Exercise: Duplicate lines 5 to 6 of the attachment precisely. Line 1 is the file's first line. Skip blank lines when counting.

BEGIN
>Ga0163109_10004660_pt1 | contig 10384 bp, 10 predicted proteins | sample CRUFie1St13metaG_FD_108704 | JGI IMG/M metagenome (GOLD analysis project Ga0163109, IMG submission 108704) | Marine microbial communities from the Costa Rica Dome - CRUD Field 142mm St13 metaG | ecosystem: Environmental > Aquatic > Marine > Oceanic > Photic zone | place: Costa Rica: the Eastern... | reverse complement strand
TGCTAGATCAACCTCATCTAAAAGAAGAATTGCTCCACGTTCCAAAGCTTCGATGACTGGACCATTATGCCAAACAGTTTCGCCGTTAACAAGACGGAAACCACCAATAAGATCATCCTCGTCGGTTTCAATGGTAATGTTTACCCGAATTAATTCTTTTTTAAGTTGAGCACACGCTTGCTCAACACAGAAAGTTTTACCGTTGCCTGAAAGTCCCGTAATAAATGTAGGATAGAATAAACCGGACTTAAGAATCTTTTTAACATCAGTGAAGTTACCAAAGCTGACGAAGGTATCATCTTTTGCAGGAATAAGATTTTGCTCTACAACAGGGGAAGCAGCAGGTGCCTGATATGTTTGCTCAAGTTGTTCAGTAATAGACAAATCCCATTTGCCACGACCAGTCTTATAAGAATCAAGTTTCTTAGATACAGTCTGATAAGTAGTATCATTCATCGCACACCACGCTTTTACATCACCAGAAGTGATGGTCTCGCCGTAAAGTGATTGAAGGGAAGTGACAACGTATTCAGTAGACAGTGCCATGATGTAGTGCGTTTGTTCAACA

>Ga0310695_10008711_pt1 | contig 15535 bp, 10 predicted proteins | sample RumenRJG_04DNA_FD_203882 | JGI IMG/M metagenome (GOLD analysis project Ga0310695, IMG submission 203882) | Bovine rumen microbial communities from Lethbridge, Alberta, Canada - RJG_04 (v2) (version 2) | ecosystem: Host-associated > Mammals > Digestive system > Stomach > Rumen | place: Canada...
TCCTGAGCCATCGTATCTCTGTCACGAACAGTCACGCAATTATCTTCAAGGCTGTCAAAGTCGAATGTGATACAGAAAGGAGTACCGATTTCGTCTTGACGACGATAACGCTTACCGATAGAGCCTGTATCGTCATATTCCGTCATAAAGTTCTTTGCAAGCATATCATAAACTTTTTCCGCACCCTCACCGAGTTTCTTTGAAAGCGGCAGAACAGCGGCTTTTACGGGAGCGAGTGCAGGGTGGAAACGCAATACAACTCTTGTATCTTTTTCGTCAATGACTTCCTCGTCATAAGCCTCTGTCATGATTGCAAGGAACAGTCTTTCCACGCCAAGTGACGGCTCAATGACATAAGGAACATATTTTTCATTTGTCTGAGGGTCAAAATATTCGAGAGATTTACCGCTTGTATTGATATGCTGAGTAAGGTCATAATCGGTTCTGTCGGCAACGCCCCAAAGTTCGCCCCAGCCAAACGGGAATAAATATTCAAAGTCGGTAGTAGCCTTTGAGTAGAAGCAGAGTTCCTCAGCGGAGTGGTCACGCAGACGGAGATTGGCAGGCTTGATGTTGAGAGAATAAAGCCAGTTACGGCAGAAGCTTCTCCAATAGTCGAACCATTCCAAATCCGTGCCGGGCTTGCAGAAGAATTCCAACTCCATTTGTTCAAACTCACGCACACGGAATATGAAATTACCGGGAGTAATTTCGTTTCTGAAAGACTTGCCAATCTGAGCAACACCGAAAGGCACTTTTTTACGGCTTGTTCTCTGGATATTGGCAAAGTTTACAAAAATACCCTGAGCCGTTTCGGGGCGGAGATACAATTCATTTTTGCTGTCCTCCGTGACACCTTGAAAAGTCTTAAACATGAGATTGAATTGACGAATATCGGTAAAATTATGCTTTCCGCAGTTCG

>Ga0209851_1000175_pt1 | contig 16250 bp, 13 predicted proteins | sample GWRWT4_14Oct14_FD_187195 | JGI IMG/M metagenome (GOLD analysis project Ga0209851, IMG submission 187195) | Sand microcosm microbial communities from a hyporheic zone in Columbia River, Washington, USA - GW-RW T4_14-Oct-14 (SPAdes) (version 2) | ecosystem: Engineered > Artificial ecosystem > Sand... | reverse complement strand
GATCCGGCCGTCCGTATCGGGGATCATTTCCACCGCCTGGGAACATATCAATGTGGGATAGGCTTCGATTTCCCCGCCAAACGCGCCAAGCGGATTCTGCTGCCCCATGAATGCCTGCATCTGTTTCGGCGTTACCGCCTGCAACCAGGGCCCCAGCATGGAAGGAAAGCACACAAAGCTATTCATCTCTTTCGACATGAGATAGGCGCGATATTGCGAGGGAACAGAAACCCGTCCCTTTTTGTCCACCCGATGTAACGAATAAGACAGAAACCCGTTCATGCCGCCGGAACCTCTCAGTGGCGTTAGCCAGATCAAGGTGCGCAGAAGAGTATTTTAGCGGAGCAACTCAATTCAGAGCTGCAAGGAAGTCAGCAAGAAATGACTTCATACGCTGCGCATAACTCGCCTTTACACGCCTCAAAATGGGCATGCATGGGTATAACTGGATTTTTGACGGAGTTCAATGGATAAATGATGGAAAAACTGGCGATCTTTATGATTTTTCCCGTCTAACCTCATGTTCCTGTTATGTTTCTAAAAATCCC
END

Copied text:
>Ga0209851_1000175_pt1 | contig 16250 bp, 13 predicted proteins | sample GWRWT4_14Oct14_FD_187195 | JGI IMG/M metagenome (GOLD analysis project Ga0209851, IMG submission 187195) | Sand microcosm microbial communities from a hyporheic zone in Columbia River, Washington, USA - GW-RW T4_14-Oct-14 (SPAdes) (version 2) | ecosystem: Engineered > Artificial ecosystem > Sand... | reverse complement strand
GATCCGGCCGTCCGTATCGGGGATCATTTCCACCGCCTGGGAACATATCAATGTGGGATAGGCTTCGATTTCCCCGCCAAACGCGCCAAGCGGATTCTGCTGCCCCATGAATGCCTGCATCTGTTTCGGCGTTACCGCCTGCAACCAGGGCCCCAGCATGGAAGGAAAGCACACAAAGCTATTCATCTCTTTCGACATGAGATAGGCGCGATATTGCGAGGGAACAGAAACCCGTCCCTTTTTGTCCACCCGATGTAACGAATAAGACAGAAACCCGTTCATGCCGCCGGAACCTCTCAGTGGCGTTAGCCAGATCAAGGTGCGCAGAAGAGTATTTTAGCGGAGCAACTCAATTCAGAGCTGCAAGGAAGTCAGCAAGAAATGACTTCATACGCTGCGCATAACTCGCCTTTACACGCCTCAAAATGGGCATGCATGGGTATAACTGGATTTTTGACGGAGTTCAATGGATAAATGATGGAAAAACTGGCGATCTTTATGATTTTTCCCGTCTAACCTCATGTTCCTGTTATGTTTCTAAAAATCCC